The National Lumber and Building Materials Dealer Association issued the following update on the state of the Softwood Lumber Agreement between the U.S. and Canada:
Background: The Softwood Lumber Agreement (SLA) between the United States (U.S.) and Canada expired on October 12, 2015. There was a one-year cooling off period where neither country was allowed to engage in litigation on the issue. That cooling-off period expired on October 12, 2016. The U.S. Lumber Coalition, an alliance of softwood lumber producers in the United States, has expressed support for a new agreement but in a recent statement suggested it may have “no choice but to move to initiate trade cases against unfairly traded imports from Canada.”
At the center of the dispute is the claim that the Canadian lumber industry is unfairly subsidized by its federal and provincial governments, as most timber in Canada is owned by the provincial governments. The prices charged to harvest the timber (stumpage fee) are set administratively, as opposed to in the U.S. where prices are set mostly through the competitive marketplace. American lumber producers, as well as the U.S. government, claim this constitutes an unfair subsidy, and is thus subject to U.S. trade remedy laws, where foreign goods benefiting from subsidies can be subject to a countervailing duty tariff, to offset the subsidy and bring the price of the commodity back up to market rates.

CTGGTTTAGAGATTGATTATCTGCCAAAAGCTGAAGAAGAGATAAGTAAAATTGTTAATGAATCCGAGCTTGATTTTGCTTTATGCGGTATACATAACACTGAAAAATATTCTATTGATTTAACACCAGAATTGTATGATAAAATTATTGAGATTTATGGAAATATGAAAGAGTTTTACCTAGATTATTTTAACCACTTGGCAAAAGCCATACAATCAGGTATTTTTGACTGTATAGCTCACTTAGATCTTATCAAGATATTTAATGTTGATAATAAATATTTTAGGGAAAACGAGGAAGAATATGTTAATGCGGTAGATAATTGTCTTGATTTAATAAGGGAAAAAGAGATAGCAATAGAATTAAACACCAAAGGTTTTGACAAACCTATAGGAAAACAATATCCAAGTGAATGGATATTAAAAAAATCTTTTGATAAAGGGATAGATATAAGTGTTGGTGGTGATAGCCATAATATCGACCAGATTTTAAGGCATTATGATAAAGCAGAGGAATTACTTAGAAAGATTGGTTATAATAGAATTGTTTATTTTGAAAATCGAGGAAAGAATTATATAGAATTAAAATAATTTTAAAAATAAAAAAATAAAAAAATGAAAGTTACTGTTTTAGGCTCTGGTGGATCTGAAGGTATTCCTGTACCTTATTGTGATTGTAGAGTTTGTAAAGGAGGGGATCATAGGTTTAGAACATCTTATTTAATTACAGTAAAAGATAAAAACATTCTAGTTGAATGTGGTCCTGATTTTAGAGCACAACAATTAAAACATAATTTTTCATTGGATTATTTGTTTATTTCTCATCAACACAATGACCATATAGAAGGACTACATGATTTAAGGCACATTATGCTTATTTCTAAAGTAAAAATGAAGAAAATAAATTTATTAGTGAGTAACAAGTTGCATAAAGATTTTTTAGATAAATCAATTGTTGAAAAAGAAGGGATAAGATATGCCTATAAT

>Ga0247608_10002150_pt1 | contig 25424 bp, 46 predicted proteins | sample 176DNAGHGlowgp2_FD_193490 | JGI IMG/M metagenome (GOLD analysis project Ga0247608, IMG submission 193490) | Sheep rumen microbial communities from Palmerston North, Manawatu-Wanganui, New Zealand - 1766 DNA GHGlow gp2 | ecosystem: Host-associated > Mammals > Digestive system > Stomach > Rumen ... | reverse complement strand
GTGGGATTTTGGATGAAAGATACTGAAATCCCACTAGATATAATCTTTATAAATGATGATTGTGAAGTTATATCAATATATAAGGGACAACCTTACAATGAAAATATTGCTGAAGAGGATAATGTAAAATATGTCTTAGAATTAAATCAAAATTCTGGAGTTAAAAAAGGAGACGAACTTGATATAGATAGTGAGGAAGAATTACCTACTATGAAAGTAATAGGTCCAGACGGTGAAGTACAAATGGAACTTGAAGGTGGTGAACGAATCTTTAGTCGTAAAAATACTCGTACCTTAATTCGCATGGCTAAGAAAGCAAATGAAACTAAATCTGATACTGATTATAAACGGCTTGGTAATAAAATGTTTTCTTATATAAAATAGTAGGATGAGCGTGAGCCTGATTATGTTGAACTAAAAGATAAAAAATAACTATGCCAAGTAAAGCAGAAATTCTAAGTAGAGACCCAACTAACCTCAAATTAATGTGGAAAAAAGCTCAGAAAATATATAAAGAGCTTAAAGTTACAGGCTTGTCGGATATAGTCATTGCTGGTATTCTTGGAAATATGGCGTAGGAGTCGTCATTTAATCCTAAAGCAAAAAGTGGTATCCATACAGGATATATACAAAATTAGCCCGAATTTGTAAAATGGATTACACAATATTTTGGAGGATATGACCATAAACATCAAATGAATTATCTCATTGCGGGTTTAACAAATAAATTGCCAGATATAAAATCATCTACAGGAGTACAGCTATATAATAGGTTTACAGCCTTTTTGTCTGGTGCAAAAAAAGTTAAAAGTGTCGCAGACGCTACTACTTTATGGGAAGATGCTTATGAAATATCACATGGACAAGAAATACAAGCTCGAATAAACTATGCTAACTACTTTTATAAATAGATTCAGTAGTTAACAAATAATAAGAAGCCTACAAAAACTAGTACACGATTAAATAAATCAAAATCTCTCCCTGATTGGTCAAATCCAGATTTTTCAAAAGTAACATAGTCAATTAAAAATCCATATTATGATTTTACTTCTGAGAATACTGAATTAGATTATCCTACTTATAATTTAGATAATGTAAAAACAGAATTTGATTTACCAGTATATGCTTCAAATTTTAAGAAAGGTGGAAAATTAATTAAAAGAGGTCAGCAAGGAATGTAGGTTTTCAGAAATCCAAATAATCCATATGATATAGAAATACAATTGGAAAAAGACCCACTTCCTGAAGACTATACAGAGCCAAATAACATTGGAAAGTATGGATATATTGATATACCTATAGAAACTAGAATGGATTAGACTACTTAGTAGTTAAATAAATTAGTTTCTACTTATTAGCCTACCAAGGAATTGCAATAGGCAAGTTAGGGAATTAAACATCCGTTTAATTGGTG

The Canadian government and lumber industry dispute this assertion, based on a number of factors, including that Canadian timber is provided to such a wide range of industries, and that lack of specificity make it ineligible to be considered a subsidy under U.S. law. A countervailing subsidy must be specific to a particular industry under U.S. law. The U.S. has filed suit against the Canadian government on several occasions alleging that it illegally subsidizes softwood lumber imported to the U.S.; however, Canada has won all three times in the international court system regarding the dispute.